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Journal Article

Citation

Hechter M. Am. Behav. Sci. 2009; 53(3): 289-310.

Copyright

(Copyright © 2009, SAGE Publishing)

DOI

10.1177/0002764209338794

PMID

unavailable

Abstract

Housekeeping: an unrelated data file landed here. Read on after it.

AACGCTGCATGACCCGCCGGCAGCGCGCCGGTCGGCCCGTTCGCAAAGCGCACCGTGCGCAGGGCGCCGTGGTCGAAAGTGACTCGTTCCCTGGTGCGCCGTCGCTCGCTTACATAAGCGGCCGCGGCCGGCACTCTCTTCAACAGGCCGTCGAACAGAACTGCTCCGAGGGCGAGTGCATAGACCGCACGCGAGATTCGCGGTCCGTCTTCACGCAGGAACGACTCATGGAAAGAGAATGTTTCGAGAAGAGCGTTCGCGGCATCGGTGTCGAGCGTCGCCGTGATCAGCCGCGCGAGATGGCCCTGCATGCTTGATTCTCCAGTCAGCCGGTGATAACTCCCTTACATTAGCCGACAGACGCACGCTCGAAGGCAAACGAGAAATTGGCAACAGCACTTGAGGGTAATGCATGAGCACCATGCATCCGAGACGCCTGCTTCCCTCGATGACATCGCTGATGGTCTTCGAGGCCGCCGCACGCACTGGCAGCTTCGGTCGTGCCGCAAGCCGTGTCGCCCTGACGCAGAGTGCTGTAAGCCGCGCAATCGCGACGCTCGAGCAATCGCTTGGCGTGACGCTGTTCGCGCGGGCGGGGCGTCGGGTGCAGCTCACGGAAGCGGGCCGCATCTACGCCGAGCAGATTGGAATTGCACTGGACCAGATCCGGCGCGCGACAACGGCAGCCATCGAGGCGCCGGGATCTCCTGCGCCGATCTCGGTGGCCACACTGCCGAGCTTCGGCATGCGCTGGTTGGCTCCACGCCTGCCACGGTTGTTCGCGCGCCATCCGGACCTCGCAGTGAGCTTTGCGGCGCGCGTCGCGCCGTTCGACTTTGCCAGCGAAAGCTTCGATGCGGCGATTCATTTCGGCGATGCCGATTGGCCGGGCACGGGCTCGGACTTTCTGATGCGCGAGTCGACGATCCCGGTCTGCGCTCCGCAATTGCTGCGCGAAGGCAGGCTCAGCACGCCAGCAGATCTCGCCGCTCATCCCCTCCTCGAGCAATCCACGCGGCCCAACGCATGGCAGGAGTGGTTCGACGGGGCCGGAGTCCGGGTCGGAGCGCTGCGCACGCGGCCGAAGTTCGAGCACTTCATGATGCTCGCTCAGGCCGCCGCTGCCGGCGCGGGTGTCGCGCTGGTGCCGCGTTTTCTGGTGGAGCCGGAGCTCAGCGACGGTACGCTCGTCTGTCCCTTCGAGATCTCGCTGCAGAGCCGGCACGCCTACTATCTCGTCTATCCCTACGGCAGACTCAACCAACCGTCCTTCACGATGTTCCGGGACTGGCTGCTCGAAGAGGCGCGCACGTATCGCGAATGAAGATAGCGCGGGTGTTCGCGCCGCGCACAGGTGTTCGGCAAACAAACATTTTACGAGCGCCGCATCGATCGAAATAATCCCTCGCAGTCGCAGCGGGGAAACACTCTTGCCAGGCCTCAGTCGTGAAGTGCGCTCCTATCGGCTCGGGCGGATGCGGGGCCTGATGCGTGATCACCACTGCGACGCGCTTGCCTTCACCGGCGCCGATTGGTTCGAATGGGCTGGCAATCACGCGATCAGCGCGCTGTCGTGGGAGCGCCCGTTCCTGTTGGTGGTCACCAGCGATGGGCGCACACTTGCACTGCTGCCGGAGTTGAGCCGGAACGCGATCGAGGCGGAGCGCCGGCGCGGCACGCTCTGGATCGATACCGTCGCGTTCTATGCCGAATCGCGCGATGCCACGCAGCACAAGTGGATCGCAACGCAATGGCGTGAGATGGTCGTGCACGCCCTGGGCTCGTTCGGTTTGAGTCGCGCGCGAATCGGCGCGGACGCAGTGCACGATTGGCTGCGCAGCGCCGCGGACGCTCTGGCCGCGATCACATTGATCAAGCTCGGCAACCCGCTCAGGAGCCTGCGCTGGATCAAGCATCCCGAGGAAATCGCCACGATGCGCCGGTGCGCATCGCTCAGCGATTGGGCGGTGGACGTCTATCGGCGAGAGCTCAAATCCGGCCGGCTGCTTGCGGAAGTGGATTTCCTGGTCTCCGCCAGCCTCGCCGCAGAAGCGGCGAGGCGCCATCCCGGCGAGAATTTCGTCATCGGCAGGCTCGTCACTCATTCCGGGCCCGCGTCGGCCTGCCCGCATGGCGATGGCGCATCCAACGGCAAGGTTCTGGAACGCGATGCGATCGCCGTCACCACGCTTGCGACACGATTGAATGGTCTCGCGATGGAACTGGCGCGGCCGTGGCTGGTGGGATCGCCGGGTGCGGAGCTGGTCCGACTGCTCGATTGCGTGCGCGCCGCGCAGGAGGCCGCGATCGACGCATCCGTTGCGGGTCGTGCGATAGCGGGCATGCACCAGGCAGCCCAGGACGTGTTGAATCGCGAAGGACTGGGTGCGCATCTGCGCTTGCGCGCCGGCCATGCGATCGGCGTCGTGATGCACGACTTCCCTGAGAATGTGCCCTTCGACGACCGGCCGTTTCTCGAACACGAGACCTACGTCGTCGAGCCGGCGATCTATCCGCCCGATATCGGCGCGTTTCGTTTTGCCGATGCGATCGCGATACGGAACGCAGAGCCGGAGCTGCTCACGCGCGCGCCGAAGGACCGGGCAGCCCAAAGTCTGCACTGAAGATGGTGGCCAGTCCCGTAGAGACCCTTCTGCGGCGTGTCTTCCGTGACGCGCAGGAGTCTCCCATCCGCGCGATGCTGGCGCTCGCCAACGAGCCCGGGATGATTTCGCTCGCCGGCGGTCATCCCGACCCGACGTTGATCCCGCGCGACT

It is commonplace to explain nationalist movements by adverting to the demand for national self-determination. Indeed, nationalism is frequently defined in precisely these terms. Discontent with alien rule—the obverse of national self-determination—is often assumed to be pervasive, if not universal, thus accounting for the absence of an international market in governance services. There is no shortage of explanations of the antipathy to alien rule and a great deal of corroborative evidence. Many believe that people seem to prefer to be badly ruled by their own kind than better ruled by aliens. Yet if this is true, then identity trumps competence in the assessment of rule, implying that we are all liable to suffer from suboptimal governance. In contrast, this article argues that the evidence for the pervasiveness of antipathy to alien rule is overdrawn. To that end, it distinguishes between two different types of alien rule, elected and imposed; provides a brief portrait of each; and suggests that when aliens are confronted with incentives to rule fairly and efficiently, they can gain legitimacy even when they have been imposed. This conclusion has implications for the prospects of an international market in governance services.

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